The Burning Skies by David J. Williams

The Burning Skies by David J. Williams

In The Burning Skies, David J. Williams manages to exceed the expectations set by his incredible debut novel, The Mirrored Heavens. This is no mean task.  The Mirrored Heavens was a pure adrenaline rush and The Burning Skies picks up right where it left off.  Quite literally in fact.  The action in The Burning Skies kicks off days after the climax of The Mirrored Heavens.  The terrorist group Autumn Rain’s plans to spark a war between Earth’s remaining super powers have been thwarted.  To root out the remnants of Autumn Rain, the US sets a trap on a neutral space platform using the President as bait.

All of the key characters from The Mirrored Heavens have returned and the first two-thirds of the book deal with their efforts to save the president.  The pace is every bit as relentless as that of the first book and the multiple character threads kept me turning pages at an equally relentless pace.  Though the pace of the first book left me exhausted and a little burned out by the end, I was sucked right back into the world that Williams has created and realized that I had missed it greatly.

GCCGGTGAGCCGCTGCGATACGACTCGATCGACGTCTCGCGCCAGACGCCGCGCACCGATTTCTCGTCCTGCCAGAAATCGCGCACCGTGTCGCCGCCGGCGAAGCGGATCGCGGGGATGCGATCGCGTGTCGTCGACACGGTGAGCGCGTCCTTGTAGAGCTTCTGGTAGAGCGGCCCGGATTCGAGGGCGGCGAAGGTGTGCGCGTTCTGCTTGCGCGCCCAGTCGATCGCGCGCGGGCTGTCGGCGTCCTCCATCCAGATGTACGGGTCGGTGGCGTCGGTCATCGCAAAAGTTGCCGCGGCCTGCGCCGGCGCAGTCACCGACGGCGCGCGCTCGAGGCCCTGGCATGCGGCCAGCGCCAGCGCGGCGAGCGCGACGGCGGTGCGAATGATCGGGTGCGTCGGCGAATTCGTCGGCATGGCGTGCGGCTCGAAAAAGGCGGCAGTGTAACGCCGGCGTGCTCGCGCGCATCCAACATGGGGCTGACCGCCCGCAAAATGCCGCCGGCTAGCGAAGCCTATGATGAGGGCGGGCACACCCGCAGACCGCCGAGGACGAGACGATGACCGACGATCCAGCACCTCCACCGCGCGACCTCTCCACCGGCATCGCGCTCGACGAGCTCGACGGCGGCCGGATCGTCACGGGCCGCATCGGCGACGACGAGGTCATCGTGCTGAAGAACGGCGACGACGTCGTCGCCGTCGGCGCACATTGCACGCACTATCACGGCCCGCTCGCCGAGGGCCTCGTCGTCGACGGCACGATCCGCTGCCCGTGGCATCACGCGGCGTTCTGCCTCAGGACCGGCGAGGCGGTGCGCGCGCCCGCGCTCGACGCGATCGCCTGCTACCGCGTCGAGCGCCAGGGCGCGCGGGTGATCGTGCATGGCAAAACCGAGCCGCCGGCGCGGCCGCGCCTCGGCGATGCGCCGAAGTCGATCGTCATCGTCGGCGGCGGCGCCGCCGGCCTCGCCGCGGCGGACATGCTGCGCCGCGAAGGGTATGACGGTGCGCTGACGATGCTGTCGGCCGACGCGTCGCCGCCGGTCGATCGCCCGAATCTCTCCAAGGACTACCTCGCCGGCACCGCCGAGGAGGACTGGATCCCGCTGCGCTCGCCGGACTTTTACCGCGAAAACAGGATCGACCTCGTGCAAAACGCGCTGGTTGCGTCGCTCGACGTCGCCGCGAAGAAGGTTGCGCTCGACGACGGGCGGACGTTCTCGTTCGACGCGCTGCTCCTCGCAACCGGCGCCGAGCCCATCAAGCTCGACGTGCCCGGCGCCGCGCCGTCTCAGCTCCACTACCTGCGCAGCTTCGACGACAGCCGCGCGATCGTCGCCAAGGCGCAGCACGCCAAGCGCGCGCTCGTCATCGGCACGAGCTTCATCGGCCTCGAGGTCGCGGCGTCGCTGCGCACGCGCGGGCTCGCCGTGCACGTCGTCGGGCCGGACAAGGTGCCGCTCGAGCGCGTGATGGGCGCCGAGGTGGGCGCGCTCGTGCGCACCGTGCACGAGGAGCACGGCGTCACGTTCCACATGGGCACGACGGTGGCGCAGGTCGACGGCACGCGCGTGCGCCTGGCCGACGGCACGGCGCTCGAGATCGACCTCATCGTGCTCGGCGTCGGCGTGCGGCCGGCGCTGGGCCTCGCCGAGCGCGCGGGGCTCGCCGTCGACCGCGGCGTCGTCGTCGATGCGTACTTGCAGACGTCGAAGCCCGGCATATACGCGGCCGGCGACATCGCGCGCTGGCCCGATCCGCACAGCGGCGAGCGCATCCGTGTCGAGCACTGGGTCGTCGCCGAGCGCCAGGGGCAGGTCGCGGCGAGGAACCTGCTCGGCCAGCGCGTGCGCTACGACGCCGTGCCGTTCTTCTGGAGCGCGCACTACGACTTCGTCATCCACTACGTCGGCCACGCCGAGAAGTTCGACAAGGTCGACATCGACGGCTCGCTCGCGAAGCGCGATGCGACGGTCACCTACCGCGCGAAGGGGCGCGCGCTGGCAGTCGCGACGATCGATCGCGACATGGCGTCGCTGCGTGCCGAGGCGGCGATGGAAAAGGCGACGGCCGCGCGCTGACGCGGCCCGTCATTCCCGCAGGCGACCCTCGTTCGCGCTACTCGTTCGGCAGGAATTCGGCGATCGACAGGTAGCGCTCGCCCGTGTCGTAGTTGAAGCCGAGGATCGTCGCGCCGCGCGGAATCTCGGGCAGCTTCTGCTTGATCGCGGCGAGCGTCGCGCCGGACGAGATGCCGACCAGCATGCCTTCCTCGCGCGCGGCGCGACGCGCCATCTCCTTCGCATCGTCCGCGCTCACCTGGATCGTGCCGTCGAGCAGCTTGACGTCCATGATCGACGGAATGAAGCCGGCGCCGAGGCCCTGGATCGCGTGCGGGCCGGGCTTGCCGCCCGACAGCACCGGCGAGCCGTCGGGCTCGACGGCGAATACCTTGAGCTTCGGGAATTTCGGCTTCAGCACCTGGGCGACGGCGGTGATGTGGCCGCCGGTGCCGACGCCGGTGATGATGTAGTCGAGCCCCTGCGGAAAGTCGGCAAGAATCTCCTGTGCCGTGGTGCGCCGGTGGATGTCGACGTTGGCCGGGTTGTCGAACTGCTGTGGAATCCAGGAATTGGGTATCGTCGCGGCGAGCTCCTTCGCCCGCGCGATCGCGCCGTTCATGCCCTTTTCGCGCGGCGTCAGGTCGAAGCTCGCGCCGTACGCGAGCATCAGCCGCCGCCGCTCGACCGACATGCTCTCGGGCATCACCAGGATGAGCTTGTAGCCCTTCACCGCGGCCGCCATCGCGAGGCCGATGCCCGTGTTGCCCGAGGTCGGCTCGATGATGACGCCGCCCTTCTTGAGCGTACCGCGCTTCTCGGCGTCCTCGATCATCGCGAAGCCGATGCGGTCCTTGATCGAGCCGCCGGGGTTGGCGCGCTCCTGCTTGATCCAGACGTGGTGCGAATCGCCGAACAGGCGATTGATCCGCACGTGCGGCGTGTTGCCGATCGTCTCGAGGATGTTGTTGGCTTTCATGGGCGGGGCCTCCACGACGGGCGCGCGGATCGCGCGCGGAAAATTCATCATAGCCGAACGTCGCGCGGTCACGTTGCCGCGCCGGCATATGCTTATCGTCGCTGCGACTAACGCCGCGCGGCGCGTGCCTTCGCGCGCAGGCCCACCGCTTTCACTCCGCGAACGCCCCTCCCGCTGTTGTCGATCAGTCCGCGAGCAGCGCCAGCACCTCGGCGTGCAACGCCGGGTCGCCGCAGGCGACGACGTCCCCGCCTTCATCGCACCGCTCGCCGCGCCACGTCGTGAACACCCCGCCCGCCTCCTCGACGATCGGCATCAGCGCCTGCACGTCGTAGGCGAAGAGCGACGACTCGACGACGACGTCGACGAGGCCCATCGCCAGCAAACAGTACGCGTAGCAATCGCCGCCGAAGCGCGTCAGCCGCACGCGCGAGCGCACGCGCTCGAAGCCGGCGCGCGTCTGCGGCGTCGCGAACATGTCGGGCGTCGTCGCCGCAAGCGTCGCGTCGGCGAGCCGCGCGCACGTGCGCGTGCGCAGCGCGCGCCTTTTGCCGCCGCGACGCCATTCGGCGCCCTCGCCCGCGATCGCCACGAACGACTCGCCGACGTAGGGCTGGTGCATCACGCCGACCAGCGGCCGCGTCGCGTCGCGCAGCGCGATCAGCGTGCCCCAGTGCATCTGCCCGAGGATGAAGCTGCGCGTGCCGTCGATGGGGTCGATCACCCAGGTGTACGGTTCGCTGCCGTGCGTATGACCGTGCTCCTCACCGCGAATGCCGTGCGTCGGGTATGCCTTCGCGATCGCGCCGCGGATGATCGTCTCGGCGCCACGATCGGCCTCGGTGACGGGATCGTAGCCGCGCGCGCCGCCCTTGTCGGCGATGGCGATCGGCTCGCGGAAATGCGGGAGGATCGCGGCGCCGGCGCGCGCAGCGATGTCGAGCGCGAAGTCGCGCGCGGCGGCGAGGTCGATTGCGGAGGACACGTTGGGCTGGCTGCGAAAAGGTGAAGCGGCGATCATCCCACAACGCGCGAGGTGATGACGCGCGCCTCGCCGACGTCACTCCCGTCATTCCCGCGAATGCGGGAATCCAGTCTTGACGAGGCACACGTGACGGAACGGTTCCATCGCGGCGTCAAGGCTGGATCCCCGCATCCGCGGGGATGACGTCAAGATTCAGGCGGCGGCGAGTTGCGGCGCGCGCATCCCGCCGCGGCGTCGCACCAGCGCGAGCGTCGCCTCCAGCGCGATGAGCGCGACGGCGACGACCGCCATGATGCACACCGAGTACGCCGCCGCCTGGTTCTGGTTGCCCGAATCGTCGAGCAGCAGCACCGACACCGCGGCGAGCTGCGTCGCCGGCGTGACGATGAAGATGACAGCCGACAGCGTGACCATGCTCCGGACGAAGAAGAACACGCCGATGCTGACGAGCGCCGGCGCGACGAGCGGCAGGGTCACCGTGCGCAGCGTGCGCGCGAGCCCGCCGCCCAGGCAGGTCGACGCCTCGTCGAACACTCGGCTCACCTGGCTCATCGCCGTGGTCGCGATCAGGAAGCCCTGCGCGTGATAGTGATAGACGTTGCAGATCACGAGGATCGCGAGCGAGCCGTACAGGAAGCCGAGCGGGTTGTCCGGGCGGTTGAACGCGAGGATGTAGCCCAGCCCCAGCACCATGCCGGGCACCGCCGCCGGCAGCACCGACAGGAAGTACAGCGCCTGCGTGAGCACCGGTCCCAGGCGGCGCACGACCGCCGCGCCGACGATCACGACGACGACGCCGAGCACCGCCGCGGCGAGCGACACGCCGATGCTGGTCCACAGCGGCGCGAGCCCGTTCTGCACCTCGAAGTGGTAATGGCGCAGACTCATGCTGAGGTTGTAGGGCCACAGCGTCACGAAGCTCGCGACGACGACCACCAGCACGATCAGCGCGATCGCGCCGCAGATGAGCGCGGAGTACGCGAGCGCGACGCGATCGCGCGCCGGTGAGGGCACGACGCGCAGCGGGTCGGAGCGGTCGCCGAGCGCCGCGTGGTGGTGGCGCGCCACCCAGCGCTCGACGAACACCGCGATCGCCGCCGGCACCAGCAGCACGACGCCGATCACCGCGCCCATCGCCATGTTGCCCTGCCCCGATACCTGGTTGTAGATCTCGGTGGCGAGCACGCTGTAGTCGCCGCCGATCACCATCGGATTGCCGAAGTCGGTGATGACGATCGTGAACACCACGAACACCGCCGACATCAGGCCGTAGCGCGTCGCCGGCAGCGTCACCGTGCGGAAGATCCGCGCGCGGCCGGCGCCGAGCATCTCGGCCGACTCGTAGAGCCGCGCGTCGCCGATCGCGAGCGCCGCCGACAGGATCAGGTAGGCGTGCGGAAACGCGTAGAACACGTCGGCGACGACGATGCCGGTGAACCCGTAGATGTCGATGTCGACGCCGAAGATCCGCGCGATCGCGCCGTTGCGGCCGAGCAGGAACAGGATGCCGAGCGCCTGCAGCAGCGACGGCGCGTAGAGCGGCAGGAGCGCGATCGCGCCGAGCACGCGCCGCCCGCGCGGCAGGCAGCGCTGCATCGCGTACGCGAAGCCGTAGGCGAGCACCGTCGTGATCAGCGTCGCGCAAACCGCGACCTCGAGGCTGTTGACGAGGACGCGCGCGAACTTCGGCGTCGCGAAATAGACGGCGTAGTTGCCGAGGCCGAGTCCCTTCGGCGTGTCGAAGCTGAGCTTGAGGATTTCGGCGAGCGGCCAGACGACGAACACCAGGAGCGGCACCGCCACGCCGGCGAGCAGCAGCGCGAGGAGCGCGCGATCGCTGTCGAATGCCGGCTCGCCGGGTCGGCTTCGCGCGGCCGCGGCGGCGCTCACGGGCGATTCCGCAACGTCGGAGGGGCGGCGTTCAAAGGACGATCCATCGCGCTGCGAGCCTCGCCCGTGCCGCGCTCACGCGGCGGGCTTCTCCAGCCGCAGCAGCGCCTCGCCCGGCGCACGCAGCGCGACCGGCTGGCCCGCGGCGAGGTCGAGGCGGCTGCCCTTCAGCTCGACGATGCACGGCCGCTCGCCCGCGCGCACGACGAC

When The Burning Skies really shines in my mind, however, is the last third.  Once the action stops the intrigue begins.  Not that there is a lack of action in the final third of the novel, but that action is woven around a series of slowly revealing plots.  Characters in the Autumn Rain books are often in the dark with regard to the events unfolding around them.  Minds are wiped, memories are implanted and mission details are revealed in realtime as the need to know arises.  The readers are kept guessing right along with the characters and our perceptions are repeatedly shifted in dramatic ways.

 The final book in the Autumn Rain trilogy comes out in May and I am eagerly awaiting it.  I’ll take the time between now and then to breathe a little.

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One response to “The Burning Skies by David J. Williams

  1. Pingback: The Machinery of Light by David J Williams « Cliff's 52 Books in 52 Weeks

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